I recently purchased this very intricate pumpkin die from Serendipity Stamps that I love. Isn't it gorgeous? One reason I bought it was I saw samples of it used not only flat, but formed into a 3D shape using multiple cuts. There was also a sample of a 3D apple using the same die so it's quite versatile.
However, once I was home and tried cutting it, I got terrible results. I have since learned that there are metal shims sold for Cuttlebugs and Big Shots that are a great solution for getting good results from intricate dies. (That saleslady missed a perfect opportunity for an up-sale!!)
Since I don't have a metal shim, I did some research online and some playing around with my own Cuttlebug and wanted to share my findings with you in case you also don't have one.
First (and best) tip: add a piece of waxed paper between the die and paper you are cutting so all the tiny pieces come out easier and don't get stuck in the die.
Photo 1 above was done with this sandwich: A plate + C plate + cardstock + waxed paper + die face down + 3 CS scraps for shim + B plate (you can see much was not cut through)
Photo 2 was done with this sandwich: A plate + C plate + cardstock + waxed paper + die face down + B plate + 3 CS scraps (more cut, but not all and it was hard getting most of those pieces out; I thought putting CS scraps on top of B would give flatter surface for cutting through)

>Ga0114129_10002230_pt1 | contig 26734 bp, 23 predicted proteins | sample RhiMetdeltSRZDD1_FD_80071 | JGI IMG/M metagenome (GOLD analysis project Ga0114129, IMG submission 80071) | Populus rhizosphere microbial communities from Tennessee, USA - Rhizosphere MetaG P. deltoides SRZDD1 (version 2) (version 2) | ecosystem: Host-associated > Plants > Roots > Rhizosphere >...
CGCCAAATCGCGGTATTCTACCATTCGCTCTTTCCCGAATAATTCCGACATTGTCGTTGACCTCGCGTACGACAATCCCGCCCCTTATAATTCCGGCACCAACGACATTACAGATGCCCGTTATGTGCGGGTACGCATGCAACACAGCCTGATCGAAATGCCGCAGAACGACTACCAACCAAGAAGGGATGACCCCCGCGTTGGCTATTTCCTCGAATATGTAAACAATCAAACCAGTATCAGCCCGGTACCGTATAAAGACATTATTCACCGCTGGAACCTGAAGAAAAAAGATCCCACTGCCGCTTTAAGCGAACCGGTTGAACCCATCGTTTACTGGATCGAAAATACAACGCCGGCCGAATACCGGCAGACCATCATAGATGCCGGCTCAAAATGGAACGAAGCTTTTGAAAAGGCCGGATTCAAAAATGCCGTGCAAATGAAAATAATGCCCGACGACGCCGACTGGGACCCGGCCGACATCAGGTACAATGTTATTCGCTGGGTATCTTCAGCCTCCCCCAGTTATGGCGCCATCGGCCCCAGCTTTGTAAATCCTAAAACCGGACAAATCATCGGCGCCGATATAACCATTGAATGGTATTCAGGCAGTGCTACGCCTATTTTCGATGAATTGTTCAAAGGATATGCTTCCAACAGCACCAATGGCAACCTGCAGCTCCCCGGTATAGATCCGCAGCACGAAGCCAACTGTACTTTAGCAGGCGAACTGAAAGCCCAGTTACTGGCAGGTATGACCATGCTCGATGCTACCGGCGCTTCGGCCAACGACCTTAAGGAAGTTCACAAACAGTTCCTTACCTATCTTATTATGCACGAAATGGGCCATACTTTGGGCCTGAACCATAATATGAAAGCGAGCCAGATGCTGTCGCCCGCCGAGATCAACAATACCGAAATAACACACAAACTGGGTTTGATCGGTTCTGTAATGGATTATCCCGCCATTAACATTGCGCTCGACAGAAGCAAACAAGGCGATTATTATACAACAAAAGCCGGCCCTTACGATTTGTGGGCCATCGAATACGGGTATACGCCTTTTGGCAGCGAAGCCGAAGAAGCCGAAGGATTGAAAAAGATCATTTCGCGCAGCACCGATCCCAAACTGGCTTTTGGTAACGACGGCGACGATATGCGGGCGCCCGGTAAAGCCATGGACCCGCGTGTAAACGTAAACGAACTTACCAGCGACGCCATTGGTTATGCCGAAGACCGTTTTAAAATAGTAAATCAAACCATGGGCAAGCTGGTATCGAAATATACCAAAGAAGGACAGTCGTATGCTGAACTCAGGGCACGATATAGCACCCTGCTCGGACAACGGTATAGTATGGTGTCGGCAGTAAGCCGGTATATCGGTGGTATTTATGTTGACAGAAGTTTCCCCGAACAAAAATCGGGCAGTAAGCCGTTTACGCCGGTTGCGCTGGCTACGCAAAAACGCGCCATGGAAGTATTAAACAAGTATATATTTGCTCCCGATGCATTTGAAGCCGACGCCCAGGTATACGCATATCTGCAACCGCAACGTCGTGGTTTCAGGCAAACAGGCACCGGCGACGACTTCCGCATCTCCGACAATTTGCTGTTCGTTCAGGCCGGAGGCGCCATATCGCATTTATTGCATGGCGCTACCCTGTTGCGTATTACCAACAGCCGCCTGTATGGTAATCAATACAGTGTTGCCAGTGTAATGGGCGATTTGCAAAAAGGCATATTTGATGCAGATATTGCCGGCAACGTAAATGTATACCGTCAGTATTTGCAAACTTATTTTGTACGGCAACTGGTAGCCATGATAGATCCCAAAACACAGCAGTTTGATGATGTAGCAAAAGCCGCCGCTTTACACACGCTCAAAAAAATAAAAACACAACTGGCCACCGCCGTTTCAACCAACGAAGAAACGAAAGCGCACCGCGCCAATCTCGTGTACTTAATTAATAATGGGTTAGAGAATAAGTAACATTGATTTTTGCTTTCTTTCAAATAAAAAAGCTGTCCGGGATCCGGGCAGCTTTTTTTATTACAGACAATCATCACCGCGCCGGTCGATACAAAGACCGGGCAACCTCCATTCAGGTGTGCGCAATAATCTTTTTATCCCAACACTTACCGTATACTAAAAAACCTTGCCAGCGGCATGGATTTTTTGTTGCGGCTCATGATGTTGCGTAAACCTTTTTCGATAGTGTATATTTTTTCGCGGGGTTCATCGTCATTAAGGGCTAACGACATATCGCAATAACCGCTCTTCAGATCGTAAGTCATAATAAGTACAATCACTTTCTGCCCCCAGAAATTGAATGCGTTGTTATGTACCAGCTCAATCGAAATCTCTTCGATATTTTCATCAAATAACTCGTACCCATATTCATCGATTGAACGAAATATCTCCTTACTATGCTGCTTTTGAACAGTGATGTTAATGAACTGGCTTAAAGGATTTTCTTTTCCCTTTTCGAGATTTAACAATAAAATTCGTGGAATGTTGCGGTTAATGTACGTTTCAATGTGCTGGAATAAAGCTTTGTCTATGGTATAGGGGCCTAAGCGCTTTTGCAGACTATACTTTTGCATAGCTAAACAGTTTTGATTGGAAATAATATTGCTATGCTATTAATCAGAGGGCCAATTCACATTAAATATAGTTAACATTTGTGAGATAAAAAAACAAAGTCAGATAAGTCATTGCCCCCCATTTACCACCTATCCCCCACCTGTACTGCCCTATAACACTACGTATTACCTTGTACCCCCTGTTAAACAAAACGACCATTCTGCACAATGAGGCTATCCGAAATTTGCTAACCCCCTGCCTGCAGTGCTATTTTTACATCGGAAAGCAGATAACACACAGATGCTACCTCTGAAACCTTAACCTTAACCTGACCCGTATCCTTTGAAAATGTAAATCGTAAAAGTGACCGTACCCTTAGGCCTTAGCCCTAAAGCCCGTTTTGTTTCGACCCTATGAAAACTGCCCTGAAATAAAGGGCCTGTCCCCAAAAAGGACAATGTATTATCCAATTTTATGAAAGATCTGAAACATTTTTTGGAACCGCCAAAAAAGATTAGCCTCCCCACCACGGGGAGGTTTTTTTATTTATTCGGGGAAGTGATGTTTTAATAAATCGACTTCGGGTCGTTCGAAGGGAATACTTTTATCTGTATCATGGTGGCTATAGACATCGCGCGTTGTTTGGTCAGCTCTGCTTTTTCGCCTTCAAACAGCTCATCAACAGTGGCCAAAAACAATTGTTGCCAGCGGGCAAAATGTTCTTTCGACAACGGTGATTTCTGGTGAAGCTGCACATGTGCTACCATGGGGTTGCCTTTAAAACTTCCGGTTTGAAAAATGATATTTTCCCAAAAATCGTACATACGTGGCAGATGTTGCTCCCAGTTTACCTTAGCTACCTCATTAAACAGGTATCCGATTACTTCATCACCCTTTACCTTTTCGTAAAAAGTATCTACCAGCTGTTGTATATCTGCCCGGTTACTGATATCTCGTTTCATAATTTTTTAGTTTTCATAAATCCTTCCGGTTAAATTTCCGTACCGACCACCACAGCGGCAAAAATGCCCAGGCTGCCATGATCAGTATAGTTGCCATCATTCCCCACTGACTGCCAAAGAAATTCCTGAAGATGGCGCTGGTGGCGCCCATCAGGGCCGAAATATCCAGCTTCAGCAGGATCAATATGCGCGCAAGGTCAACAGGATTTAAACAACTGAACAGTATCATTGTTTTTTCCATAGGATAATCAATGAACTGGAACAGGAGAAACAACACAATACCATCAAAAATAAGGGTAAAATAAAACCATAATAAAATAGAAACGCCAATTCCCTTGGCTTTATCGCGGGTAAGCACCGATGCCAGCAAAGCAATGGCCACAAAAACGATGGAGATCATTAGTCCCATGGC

Photo 3 was done with this sandwich: A + C + CS + waxed paper + spot-shimmed die face down (see tip below) + B + 3 CS scraps. EUREKA - cut through with very little poking needed!!!
To spot-shim - add pieces of Scotch tape on backside of die where it's not cutting consistently - see the photo above with tape in the center areas on the back of the die
Depending on your machine (I used my Cuttlebug) you might have to tape and/or shim with more or less CS. With 3 CS it was pretty hard to crank through mine, but it did cut!
My conclusion is that if you only have one or two intricate dies and don't use them often, try out these ideas for getting better cuts. If, however, you have several dies, use them often, or don't want to spend the time figuring out the perfect shims for each die, I would suggest you buy the metal shim. As soon as I find one, I think I will be getting it! Hope this information was helpful.